dcsimg
ADVERTISEMENT
See Inside Scientific American Volume 310, Issue 5

Oldest Footprints Outside Africa

English mud captures an ancestral stroll


FROM “HOMININ FOOTPRINTS FROM EARLY PLEISTOCENE DEPOSITS AT HAPPISBURGH, U.K.,” BY NICK ASHTON ET AL., IN PLOS ONE, VOL. 9, NO. 2, ARTICLE NO. E88329; FEBRUARY 7, 2014


Thomas Fuchs

Archaeologists working on the eastern coast of England have found a series of footprints that were made by human ancestors sometime between one million and 780,000 years ago. Pressed into estuary mudflats now hard with age, these prints are the oldest ones known outside of Africa, where humanity arose.

Scientists discovered the prints in early May 2013, at a seaside site in Happisburgh. High seas had eroded the beach sand to reveal the mudflats underneath. The team had to act quickly to record the tracks before they, too, eroded. The researchers used a technique called multi-image photogrammetry and laser scanning to capture the prints in three dimensions.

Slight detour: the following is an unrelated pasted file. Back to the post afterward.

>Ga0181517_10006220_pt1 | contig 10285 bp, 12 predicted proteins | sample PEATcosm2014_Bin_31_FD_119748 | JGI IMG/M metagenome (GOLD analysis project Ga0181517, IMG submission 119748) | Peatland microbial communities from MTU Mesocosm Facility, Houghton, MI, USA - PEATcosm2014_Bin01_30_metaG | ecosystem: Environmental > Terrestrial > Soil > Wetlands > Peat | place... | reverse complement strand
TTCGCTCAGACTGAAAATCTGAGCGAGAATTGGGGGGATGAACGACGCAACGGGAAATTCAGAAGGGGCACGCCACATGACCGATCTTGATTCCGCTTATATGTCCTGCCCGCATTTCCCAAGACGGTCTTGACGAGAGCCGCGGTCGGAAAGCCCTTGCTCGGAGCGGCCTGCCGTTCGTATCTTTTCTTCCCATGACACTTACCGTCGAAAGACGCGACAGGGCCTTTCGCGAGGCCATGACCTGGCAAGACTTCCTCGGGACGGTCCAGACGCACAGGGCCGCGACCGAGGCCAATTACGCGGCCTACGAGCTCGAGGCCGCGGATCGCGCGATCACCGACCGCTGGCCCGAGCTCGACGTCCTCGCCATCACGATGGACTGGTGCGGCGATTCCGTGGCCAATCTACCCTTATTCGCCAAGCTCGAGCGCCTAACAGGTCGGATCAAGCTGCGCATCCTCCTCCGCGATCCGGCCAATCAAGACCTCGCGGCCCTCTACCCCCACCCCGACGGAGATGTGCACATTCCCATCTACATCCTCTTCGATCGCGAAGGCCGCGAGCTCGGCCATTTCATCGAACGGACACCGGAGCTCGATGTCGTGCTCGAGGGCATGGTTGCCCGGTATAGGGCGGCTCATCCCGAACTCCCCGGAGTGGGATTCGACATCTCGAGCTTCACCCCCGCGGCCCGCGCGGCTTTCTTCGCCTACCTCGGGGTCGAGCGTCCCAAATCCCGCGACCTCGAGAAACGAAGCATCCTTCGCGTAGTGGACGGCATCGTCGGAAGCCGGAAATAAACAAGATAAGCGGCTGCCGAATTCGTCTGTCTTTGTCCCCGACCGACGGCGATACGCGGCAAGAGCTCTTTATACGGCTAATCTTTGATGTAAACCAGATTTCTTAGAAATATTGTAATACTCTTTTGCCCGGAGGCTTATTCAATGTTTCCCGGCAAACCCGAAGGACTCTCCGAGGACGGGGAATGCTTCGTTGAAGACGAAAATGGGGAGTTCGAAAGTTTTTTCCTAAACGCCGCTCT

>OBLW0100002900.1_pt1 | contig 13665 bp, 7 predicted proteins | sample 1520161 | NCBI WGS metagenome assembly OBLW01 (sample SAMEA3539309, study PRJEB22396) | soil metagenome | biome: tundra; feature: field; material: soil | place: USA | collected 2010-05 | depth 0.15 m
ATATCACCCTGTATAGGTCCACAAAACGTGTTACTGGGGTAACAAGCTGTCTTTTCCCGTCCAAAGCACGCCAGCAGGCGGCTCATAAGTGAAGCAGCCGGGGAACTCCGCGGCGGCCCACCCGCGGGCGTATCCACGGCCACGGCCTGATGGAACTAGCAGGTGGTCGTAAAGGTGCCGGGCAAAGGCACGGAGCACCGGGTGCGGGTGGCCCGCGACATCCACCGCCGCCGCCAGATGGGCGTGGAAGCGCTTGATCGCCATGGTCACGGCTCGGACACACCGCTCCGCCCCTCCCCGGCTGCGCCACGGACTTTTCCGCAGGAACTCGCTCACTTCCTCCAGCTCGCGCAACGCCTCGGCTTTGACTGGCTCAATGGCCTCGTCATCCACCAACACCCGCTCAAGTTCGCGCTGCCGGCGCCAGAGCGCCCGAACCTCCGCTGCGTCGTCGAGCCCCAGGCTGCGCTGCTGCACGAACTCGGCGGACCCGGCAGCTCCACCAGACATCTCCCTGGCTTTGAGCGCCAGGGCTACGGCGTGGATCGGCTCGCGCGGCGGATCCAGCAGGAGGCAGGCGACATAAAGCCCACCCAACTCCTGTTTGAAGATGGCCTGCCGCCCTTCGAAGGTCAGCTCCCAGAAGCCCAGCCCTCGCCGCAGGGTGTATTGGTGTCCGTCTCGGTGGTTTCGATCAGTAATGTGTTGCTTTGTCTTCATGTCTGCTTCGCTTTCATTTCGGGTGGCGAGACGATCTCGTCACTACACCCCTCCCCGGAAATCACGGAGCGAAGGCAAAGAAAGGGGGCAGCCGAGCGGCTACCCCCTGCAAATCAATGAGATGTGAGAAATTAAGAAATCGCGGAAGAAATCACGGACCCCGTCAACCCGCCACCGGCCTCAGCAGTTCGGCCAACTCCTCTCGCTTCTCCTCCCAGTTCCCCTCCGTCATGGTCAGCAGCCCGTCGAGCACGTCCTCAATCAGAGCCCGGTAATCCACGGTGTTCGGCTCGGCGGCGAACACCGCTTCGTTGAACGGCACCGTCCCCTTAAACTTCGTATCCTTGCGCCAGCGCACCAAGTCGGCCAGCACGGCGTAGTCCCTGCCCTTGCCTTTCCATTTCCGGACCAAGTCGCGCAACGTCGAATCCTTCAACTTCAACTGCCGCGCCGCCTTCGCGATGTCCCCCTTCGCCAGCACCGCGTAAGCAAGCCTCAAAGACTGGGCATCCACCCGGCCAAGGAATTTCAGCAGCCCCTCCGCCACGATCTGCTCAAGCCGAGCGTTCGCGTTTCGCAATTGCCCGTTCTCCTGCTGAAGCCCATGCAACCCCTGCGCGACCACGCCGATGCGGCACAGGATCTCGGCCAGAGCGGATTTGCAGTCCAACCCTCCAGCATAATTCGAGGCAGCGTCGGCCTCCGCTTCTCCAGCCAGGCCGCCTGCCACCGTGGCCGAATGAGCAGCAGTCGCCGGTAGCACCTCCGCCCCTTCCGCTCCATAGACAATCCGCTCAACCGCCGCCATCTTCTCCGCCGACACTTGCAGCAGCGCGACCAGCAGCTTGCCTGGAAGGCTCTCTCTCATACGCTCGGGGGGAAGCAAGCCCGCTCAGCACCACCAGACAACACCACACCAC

In a paper published this past February in PLOS ONE, Nick Ashton of the British Museum and his colleagues reported that analysis of the footprints—which show impressions of the arch, ball, heel and toes of several individuals—suggests they were left by a party of five as they walked south along a large river. Based on the apparent foot lengths, they ranged in height from 0.93 to 1.73 meters, evidence that the group was composed of both adults and youngsters. The researchers estimated the body mass of the adults at 48 to 53 kilograms.

Exactly which species of early human left the trails is unknown because no human remains have turned up at the site. Yet judging from the antiquity of the prints, a likely candidate is Homo antecessor, a species known from the site of Atapuerca in Spain that had body dimensions similar to those reconstructed for the largest Happisburgh footprint makers.

Happisburgh is the oldest known site of human occupation in northern Europe. Previous excavations there have turned up dozens of flint tools that these ancient people may have used to butcher animals or process their skins. Where had the track makers come from, and where were they going? Perhaps continuing erosion of the coastline will reveal more clues to the lives they lived.

This article was originally published with the title "Ancient Footprint."

Rights & Permissions
Share this Article:

Comments

You must sign in or register as a ScientificAmerican.com member to submit a comment.
ADVERTISEMENT